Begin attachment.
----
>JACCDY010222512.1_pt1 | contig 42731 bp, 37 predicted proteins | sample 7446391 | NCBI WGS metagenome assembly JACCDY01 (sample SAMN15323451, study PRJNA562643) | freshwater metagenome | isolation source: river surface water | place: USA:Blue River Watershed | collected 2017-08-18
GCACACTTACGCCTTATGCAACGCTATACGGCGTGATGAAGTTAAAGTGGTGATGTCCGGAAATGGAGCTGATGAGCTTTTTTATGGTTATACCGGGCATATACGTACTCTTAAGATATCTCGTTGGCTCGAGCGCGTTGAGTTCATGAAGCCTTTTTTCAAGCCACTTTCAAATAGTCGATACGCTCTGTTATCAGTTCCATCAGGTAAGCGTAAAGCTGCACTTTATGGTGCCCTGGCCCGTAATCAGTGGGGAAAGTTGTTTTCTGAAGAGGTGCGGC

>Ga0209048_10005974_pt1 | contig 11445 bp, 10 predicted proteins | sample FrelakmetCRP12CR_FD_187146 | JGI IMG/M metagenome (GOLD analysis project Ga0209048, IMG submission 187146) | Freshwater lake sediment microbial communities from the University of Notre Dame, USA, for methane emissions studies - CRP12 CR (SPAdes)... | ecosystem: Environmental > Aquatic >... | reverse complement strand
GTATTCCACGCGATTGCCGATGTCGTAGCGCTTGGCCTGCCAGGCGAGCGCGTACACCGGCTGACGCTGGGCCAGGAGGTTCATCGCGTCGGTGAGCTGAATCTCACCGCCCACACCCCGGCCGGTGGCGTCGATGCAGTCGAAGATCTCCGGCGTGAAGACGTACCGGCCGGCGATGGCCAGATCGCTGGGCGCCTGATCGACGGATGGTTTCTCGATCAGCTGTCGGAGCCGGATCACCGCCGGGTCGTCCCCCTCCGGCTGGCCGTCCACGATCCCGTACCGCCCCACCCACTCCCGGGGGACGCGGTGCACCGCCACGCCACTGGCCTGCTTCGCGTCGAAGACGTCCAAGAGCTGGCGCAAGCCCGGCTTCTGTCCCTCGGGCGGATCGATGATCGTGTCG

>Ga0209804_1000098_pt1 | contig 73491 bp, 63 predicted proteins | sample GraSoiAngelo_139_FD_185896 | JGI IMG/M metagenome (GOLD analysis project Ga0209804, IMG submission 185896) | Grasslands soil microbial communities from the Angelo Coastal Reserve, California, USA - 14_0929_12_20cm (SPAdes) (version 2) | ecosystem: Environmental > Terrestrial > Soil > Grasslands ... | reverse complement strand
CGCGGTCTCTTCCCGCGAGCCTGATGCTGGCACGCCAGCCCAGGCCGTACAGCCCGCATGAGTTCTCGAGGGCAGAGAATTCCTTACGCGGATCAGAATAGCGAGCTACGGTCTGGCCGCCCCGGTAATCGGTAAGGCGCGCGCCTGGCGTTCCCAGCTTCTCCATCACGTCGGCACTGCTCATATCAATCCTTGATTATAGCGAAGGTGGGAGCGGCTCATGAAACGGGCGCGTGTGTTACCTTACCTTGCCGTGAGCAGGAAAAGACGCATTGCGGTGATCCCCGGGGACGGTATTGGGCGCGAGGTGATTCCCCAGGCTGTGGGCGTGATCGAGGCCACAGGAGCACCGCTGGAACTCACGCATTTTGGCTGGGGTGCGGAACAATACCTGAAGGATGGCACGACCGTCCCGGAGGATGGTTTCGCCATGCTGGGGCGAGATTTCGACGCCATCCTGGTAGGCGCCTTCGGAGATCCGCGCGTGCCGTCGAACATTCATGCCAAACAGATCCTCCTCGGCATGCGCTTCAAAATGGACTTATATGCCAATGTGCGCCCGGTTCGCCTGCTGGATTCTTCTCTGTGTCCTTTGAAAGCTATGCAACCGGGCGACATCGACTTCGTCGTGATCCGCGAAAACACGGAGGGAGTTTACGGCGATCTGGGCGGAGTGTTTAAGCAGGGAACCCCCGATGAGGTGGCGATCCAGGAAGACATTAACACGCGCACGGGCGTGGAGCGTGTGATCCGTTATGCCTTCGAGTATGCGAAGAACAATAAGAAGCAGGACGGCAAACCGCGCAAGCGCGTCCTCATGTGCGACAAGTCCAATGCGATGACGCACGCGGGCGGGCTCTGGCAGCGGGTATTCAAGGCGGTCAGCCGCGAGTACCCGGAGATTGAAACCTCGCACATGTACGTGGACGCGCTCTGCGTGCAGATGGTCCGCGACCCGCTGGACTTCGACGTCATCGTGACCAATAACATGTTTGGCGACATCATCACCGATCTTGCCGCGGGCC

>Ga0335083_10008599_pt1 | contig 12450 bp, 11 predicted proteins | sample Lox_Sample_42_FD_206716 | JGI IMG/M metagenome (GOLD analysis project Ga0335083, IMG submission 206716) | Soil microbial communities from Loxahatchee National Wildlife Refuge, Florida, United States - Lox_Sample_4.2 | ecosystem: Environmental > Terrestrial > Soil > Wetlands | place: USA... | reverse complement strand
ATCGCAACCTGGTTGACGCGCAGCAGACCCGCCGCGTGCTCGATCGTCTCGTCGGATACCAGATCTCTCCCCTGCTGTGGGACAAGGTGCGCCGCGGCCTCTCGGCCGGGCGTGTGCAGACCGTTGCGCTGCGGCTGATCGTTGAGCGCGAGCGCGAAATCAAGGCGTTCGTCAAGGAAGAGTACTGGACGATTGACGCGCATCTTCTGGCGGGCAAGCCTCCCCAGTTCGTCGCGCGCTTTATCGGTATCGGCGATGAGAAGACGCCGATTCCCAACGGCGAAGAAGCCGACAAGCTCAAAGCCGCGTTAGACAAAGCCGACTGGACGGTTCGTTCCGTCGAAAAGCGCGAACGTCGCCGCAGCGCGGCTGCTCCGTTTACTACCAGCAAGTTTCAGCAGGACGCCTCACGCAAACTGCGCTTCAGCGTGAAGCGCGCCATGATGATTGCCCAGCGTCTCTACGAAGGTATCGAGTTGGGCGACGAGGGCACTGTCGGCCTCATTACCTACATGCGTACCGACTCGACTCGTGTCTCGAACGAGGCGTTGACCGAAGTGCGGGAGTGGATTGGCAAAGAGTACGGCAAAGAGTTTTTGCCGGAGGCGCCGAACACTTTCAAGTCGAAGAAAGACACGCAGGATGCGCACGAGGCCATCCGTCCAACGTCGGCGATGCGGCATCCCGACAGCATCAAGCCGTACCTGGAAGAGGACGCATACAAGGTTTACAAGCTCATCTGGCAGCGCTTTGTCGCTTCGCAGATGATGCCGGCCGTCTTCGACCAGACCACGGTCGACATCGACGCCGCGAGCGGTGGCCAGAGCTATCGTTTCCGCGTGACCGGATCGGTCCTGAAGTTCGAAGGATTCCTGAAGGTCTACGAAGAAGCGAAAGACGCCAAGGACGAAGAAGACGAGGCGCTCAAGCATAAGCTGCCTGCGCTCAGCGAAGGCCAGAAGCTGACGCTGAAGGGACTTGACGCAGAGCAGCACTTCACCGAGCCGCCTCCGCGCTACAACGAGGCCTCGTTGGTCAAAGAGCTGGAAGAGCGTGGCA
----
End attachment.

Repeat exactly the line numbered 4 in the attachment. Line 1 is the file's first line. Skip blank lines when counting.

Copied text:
GTATTCCACGCGATTGCCGATGTCGTAGCGCTTGGCCTGCCAGGCGAGCGCGTACACCGGCTGACGCTGGGCCAGGAGGTTCATCGCGTCGGTGAGCTGAATCTCACCGCCCACACCCCGGCCGGTGGCGTCGATGCAGTCGAAGATCTCCGGCGTGAAGACGTACCGGCCGGCGATGGCCAGATCGCTGGGCGCCTGATCGACGGATGGTTTCTCGATCAGCTGTCGGAGCCGGATCACCGCCGGGTCGTCCCCCTCCGGCTGGCCGTCCACGATCCCGTACCGCCCCACCCACTCCCGGGGGACGCGGTGCACCGCCACGCCACTGGCCTGCTTCGCGTCGAAGACGTCCAAGAGCTGGCGCAAGCCCGGCTTCTGTCCCTCGGGCGGATCGATGATCGTGTCG